The Voyage of the Wee Red Cap
by Ruth Sawyer Durand
It was the night of St. Stephen, and Teig sat alone by his fire
with naught in his cupboard but a pinch of tea and a bare mixing
of meal, and a heart inside of him as soft and warm as the ice
on the water-bucket outside the door. The tuft was near burnt
on the hearth--a handful of golden cinders left, just; and Teig
took to counting them greedily on his fingers.
"There's one, two, three, an' four an' five," he laughed. "Faith,
there be more bits o' real gold hid undther the loose clay in
It was the truth; and it was the scraping and scrooching for
the last piece that had left Teig's cupboard bare of a Christmas
"Gold is betther nor eatin' an' dthrinkin'. An' if ye have naught
to give, there'll be naught asked of ye;" and he laughed again.
He was thinking of the neighbours, and the doles of food and
piggins of milk that would pass over their thresholds that night
to the vagabonds and paupers who were sure to come begging. And
on the heels of that thought followed another: who would be giving
old Barney his dinner? Barney lived a stone's throw from Teig,
alone, in a wee tumbled-in cabin; and for a score of years past
Teig had stood on the doorstep every Christmas Eve, and, making
a hollow of his two hands, had called across the road:
"Hey, there, Barney, will ye come over
for a sup?"
And Barney had reached for his crutches--there being but one
leg to him--and had come.
"Faith," said Teig, trying another laugh, "Barney can fast for
the once; 'twill be all the same in a month's time." And he fell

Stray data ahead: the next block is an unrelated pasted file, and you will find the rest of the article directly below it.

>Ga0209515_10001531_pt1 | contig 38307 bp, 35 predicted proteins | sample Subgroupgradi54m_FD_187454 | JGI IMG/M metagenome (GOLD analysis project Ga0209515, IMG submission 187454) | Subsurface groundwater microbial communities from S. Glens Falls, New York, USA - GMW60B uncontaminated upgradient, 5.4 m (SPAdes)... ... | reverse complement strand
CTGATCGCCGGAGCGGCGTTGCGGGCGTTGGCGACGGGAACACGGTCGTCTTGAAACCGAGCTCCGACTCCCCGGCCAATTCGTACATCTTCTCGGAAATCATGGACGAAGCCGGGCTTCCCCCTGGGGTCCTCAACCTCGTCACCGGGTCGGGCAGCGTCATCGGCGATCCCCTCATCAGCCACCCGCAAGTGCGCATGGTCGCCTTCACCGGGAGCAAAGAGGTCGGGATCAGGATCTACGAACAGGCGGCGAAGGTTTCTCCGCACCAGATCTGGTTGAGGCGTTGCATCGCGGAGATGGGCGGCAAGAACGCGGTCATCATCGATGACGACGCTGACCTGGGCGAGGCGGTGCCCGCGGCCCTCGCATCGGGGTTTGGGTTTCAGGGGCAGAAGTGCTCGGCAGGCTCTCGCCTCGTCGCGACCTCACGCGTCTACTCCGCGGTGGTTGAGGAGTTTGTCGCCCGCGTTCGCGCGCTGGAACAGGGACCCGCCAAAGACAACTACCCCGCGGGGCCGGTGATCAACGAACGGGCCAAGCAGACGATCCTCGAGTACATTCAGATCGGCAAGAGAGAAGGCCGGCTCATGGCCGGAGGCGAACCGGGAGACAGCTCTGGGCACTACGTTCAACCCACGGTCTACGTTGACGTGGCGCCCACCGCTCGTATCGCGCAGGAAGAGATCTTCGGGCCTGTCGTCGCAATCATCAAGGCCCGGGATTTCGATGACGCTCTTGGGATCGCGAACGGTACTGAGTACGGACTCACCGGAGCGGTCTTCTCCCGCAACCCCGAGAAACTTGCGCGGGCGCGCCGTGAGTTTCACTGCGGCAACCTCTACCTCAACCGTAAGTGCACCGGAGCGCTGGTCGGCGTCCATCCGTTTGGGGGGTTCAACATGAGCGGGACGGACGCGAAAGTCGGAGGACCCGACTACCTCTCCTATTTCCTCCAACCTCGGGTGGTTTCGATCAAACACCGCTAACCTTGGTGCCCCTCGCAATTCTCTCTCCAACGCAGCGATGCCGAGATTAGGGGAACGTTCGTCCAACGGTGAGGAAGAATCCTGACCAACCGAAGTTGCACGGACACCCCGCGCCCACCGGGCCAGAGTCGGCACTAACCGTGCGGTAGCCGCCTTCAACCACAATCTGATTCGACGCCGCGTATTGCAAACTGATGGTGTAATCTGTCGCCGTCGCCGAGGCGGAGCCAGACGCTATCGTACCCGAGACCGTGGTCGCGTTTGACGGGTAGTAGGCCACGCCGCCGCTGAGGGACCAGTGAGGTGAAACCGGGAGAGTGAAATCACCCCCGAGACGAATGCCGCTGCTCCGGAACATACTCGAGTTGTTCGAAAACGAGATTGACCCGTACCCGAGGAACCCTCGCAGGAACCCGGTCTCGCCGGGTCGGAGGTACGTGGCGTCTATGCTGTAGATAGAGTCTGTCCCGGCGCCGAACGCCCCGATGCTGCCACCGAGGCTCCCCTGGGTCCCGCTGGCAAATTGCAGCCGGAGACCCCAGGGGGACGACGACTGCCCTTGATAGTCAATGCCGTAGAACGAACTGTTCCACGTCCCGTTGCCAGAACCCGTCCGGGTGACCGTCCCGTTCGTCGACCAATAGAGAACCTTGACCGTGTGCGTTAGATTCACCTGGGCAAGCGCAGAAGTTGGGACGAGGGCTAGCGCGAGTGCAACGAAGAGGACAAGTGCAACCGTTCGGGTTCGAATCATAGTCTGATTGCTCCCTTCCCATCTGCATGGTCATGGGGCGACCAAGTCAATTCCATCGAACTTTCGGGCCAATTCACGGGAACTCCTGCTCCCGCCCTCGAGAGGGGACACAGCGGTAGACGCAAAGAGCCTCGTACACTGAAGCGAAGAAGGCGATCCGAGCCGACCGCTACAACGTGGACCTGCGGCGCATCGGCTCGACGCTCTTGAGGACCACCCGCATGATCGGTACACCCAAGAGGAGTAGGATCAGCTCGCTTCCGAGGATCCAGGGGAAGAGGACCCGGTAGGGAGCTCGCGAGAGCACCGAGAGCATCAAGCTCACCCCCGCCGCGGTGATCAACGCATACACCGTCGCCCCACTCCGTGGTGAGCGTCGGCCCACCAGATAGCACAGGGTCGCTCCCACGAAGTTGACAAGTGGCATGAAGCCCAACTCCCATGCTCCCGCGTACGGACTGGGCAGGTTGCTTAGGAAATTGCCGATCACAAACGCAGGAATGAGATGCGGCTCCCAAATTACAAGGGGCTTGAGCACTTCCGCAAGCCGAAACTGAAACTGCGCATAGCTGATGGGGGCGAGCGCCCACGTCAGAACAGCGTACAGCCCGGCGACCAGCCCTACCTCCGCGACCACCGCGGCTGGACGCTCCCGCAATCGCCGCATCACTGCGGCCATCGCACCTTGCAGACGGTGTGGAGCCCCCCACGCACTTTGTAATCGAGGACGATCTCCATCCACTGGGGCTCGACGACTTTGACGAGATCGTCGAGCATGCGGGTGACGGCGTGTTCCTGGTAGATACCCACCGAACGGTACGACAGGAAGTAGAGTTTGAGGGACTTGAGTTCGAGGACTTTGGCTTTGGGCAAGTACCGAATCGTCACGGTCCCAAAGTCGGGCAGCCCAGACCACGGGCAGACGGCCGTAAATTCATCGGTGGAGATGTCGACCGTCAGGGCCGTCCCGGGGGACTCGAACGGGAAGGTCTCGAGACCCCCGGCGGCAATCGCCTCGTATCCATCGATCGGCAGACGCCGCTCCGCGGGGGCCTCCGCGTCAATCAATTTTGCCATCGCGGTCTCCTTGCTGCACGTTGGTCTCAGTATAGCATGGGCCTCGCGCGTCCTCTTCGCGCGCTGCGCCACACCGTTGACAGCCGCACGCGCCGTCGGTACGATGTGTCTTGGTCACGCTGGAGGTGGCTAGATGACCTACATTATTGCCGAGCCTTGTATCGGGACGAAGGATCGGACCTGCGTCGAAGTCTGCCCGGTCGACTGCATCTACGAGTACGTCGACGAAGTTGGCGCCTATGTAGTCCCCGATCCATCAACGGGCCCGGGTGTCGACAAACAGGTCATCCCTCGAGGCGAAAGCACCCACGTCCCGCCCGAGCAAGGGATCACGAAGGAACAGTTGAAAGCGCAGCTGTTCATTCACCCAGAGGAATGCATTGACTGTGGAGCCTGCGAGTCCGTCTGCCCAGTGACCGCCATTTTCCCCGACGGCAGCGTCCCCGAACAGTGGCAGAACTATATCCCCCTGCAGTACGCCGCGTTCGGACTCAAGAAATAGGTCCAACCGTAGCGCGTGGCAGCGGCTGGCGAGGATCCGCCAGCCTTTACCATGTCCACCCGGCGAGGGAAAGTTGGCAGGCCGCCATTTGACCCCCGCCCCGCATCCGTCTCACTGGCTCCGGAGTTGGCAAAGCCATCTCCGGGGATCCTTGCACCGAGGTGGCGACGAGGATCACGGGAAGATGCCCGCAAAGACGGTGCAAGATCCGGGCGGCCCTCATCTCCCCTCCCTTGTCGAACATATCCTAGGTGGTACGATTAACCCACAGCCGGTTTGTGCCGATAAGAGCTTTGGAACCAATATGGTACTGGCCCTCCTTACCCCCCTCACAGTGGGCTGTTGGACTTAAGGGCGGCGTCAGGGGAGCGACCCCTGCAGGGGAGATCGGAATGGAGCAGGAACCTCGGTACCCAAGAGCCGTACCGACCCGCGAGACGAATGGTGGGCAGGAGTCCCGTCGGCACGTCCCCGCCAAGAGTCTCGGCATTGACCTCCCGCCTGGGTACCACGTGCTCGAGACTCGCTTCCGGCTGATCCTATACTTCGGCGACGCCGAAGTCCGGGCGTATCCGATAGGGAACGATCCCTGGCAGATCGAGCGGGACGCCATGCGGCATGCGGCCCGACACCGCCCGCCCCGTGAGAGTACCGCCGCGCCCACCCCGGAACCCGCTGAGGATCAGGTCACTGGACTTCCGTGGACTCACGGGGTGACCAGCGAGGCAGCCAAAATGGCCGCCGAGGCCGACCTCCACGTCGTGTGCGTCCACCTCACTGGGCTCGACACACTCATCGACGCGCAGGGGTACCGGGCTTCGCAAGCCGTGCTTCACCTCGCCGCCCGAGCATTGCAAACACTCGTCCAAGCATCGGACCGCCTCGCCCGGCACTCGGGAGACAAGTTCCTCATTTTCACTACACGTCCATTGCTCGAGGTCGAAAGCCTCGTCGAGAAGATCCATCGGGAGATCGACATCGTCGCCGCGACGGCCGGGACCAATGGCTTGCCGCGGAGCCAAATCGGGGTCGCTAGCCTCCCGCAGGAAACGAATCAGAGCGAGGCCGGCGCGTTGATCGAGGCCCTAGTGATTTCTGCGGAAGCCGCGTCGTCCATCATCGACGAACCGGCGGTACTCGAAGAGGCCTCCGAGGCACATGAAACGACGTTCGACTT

to thinking of the gold again. A knock came at the door. Teig
pulled himself down in his chair where the shadow would cover
him, and held his tongue.
"Teig, Teig!" It was the widow O'Donnelly's voice. "If
ye are there, open your door. I have not got the pay for the
spriggin' this month, an' the childher are needin' food."
But Teig put the leash on his tongue, and never stirred till
he heard the tramp of her feet going on to the next cabin. Then
he saw to it that the door was tight-barred. Another knock came,
and it was a stranger's voice this time:
"The other cabins are filled; not one
but has its hearth crowded; will ye take us in--the two of
us? The wind bites mortal sharp, not a morsel o' food have
ne tasted this day. Masther, will ye take us in?"
But Teig sat on, a-holding his tongue; and the tramp of the
strangers' feet passed down the road. Others took their place--small
feet, running. It was the miller's wee Cassie, and she called
out as she ran by.
"Old Barney's watchin' for ye. Ye'll
not be forgettin' him, will ye, Teig?"
And then the child broke into a song, sweet and clear, as she
passed down the road:
"Listen all ye, 'tis the Feast o' St.
Stephen, Mind that ye keep it, this holy even. Open your door
an' greet ye the stranger-- For ye mind that the wee Lord had
naught but a manger. Mhuire as truagh!